I’d like to acknowledge just a small sampling of thinking, non-stupers (short for persons who actually exercise thought prior to speaking or acting) that I come across over the course of a day lest you think I only tango with the inane:

  1. I just love my hairdresser, Brad. My hair had gotten a bit longer than usual, just past shoulder length when I saw him today. His first words to me: “You look like a nineteen year-old!” If you’ve read my “about” page, you know I passed nineteen a few years ago. Brad’s second words to me: “And look how slim you’ve gotten!” Need I say more?
  2. I had to develop my digital photo disk at the local drug store. I’d never done so as it is my older son’s job, so I felt a bit grumpy about doing it myself (though I am usually exceptionally good-natured). I waited for the customer in front of me to finish – she must have developed over 7000 prints – and at long last, it was my turn. While I examined the directions for operating the machine, a store employee materialized next to me. “I’m here to help you,” she said, softly. I had just been thinking I wish I had help (Why couldn’t I have wished to win the lottery instead?). I very much appreciated her thoughtful aid.
  3. At the local deli today, the crowd seemed a little unruly. One of the workers behind the counter yelled, “Who’s next?” When no one stepped forward, yours truly raised her hand. The worker came to my assistance when I suddenly noticed that the other customers had taken numbers and were waiting their turns. “I didn’t take a number,” I informed the man helping me. A gentleman (and I use this term in the strictest possible sense) stepped forward from the crowd and said, “You can have mine. I’ll just wait.” What unselfish thought! What chivalry!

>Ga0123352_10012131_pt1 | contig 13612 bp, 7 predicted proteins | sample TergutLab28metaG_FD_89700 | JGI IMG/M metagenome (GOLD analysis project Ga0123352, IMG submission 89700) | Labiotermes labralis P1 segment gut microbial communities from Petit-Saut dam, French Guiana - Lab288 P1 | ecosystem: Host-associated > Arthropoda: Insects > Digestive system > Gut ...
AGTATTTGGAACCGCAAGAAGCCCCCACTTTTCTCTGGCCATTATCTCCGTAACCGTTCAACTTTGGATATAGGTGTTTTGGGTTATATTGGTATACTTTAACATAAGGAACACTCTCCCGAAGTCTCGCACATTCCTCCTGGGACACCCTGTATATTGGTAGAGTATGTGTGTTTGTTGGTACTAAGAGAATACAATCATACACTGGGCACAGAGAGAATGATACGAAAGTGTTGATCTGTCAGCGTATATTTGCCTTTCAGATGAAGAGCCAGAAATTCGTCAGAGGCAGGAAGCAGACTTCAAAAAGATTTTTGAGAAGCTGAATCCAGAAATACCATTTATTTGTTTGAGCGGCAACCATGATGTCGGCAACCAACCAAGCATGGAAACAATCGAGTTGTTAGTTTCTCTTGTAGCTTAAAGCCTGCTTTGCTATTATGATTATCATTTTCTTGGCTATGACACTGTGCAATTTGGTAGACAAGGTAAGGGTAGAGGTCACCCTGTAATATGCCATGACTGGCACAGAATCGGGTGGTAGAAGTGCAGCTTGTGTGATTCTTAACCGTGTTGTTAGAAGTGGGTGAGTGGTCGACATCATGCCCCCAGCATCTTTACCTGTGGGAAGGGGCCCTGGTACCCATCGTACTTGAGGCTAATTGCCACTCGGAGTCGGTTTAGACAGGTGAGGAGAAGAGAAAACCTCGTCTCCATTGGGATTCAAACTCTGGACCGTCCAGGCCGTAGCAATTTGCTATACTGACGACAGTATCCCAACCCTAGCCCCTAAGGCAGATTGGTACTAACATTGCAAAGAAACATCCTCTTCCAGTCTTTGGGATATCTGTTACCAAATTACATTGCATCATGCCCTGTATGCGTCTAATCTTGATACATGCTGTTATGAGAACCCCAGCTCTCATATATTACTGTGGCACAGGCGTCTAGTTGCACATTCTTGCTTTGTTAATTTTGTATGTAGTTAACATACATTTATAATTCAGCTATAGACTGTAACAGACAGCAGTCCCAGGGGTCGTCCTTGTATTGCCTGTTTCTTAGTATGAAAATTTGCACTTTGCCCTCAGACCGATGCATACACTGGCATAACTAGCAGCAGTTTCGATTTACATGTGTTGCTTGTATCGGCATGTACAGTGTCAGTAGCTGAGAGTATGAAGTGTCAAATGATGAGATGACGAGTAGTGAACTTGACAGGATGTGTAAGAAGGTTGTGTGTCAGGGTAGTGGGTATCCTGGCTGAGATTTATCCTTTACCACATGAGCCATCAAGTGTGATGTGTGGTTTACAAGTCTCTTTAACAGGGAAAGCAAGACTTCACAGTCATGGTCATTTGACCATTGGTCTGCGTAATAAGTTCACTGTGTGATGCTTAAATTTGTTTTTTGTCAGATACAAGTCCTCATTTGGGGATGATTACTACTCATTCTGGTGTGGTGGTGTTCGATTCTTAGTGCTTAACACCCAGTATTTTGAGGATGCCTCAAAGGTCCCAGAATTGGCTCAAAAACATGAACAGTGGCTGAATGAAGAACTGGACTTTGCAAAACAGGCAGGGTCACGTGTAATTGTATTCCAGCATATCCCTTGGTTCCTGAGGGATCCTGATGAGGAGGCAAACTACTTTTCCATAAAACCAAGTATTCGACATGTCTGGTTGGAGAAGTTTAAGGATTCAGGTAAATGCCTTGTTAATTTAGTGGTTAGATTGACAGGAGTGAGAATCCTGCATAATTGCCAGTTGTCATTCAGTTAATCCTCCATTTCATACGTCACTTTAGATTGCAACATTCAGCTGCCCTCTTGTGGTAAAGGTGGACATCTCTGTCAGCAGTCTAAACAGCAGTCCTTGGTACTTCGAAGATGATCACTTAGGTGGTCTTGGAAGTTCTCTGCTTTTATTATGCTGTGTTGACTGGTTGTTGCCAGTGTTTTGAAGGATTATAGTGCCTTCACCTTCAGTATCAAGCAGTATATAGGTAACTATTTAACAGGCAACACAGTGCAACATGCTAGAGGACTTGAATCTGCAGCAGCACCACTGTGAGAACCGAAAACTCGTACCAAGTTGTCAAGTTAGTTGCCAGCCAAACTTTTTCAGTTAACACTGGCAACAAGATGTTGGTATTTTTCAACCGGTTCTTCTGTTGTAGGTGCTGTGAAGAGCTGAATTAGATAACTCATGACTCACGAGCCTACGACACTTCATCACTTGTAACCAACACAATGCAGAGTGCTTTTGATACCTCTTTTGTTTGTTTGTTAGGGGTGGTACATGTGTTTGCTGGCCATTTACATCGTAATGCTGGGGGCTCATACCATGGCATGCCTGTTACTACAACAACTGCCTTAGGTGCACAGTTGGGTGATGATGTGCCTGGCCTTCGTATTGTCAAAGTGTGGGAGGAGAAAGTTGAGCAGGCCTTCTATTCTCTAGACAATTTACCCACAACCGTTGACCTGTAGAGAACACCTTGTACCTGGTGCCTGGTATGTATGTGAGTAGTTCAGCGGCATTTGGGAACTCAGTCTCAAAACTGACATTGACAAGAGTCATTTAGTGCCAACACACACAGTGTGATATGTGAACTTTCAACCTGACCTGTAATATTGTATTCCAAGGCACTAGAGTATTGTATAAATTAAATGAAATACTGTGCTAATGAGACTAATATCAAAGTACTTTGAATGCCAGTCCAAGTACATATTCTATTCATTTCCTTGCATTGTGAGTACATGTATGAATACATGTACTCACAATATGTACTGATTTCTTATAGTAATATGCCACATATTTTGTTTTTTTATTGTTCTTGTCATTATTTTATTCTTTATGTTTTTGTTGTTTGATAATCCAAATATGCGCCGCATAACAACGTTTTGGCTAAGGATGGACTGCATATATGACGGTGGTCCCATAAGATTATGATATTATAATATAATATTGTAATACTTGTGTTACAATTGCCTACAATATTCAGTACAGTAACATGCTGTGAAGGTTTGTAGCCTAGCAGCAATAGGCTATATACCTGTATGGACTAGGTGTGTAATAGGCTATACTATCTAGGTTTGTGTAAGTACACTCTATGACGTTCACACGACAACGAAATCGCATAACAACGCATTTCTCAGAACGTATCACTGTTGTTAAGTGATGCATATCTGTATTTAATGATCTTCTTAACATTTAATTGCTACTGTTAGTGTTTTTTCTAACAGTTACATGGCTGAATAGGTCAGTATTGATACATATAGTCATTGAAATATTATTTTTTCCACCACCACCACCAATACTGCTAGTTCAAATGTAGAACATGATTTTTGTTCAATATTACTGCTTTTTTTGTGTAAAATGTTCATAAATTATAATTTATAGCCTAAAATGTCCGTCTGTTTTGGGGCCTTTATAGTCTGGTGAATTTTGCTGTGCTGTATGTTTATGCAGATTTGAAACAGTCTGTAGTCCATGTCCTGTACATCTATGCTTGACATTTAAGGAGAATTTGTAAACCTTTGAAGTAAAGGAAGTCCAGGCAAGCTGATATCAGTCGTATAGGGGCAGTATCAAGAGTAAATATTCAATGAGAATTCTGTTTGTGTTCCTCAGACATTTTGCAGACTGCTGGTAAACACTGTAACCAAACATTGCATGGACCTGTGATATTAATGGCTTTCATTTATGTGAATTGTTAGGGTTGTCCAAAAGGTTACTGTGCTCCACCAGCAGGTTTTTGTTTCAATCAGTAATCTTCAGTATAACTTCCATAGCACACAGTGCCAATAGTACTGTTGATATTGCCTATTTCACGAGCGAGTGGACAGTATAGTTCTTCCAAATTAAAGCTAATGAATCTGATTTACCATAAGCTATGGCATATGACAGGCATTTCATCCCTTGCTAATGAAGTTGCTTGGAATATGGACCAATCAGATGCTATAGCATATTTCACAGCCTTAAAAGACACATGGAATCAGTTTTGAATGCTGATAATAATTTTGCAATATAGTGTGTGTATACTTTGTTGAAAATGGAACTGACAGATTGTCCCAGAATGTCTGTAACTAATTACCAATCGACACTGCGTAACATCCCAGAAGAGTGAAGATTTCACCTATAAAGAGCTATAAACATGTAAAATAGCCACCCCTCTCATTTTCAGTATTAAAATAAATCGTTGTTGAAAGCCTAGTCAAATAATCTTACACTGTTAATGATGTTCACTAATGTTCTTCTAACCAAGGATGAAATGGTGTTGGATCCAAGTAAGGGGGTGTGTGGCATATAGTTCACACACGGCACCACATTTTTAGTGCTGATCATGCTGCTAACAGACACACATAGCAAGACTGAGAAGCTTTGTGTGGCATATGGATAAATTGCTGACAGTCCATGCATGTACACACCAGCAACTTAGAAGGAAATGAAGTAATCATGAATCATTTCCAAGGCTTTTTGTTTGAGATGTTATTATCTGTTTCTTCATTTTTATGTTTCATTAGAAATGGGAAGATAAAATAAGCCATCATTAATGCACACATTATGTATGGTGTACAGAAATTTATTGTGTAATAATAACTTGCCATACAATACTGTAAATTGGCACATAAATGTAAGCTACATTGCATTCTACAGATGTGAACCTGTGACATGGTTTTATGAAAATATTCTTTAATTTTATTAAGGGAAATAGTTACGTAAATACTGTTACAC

Such examples are plentiful. I could easily carry on, but it’s not acts of kindness we need help in managing; it’s the stupid among us.

Several times today, I heard people making excuses for rude, thoughtless behavior by saying, “It’s just that time of year.” I disagree. I think stupidity is stupidity all year long, anytime, anyplace. It’s just more noticeable when the rest of us are rushing about, harried and anxious.

The grocery store was crowded, and I myself was guilty of dashing to and fro, somersaulting from aisle to aisle (that maneuver may explain my current lower back ache), leaping over freestanding, waist-high, cardboard ads in order to gather items I needed so I could hurry up and get the hell out of there. As I strolled over to the cashier, I noticed Woman #1 walk in front of a shopping cart pushed by Woman #2. #2 looked like an overinflated balloon, ready to burst any moment.

As #2 braked to a halt, #1 said very nicely,

“Excuse me,”

“Forget it. I saw you zig zagging all over the place,” #2 said loud and clear. Then as an afterthought (I mean an additional piece of nonsense) she added, “It’s just that time of year.”

Stupers readily make idiotic (as opposed to intelligent) excuses for their own ridiculous behavior. They’ve yet to learn that it’s easier to be kind and much less wearing than acting stupidly.

Thinking brings satisfaction to all.

Keli

Keli@Counterfeithumans.com